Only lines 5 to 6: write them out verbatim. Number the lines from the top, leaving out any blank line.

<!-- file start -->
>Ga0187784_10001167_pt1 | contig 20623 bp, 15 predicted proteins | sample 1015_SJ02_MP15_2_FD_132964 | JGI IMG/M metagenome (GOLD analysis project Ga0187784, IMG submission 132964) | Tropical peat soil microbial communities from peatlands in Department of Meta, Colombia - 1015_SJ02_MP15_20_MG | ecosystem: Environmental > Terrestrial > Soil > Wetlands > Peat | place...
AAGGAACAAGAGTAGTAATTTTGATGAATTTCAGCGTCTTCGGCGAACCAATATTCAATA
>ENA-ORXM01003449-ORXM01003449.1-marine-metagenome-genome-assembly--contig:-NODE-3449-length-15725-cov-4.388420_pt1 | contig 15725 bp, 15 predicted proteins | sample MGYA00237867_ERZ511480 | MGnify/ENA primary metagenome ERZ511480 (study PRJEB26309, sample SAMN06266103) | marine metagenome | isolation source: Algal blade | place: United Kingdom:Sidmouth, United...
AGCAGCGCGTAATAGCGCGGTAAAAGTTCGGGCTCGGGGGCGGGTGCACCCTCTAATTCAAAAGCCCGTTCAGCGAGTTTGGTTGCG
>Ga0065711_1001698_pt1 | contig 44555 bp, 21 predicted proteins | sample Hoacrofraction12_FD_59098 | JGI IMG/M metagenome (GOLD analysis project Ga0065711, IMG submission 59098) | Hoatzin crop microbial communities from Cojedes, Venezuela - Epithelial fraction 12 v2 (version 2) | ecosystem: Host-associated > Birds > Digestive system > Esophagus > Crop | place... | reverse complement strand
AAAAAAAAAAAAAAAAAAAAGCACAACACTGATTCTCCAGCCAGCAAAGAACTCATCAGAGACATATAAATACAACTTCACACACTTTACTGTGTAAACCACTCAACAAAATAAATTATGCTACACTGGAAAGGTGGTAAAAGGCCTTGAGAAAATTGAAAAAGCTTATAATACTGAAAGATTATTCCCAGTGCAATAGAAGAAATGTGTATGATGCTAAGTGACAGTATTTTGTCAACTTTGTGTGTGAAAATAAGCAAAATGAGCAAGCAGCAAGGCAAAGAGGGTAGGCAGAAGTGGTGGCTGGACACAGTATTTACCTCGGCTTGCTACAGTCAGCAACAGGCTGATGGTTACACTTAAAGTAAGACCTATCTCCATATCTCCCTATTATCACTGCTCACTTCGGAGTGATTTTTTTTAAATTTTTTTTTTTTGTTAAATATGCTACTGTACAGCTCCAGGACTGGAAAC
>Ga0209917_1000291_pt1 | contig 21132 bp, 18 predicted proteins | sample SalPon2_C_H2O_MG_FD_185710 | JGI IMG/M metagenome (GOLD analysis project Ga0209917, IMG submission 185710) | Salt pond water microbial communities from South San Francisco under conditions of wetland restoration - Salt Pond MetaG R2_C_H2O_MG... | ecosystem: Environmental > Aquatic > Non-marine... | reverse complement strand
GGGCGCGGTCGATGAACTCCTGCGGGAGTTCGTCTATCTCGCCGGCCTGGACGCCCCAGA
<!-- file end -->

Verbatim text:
>Ga0065711_1001698_pt1 | contig 44555 bp, 21 predicted proteins | sample Hoacrofraction12_FD_59098 | JGI IMG/M metagenome (GOLD analysis project Ga0065711, IMG submission 59098) | Hoatzin crop microbial communities from Cojedes, Venezuela - Epithelial fraction 12 v2 (version 2) | ecosystem: Host-associated > Birds > Digestive system > Esophagus > Crop | place... | reverse complement strand
AAAAAAAAAAAAAAAAAAAAGCACAACACTGATTCTCCAGCCAGCAAAGAACTCATCAGAGACATATAAATACAACTTCACACACTTTACTGTGTAAACCACTCAACAAAATAAATTATGCTACACTGGAAAGGTGGTAAAAGGCCTTGAGAAAATTGAAAAAGCTTATAATACTGAAAGATTATTCCCAGTGCAATAGAAGAAATGTGTATGATGCTAAGTGACAGTATTTTGTCAACTTTGTGTGTGAAAATAAGCAAAATGAGCAAGCAGCAAGGCAAAGAGGGTAGGCAGAAGTGGTGGCTGGACACAGTATTTACCTCGGCTTGCTACAGTCAGCAACAGGCTGATGGTTACACTTAAAGTAAGACCTATCTCCATATCTCCCTATTATCACTGCTCACTTCGGAGTGATTTTTTTTAAATTTTTTTTTTTTGTTAAATATGCTACTGTACAGCTCCAGGACTGGAAAC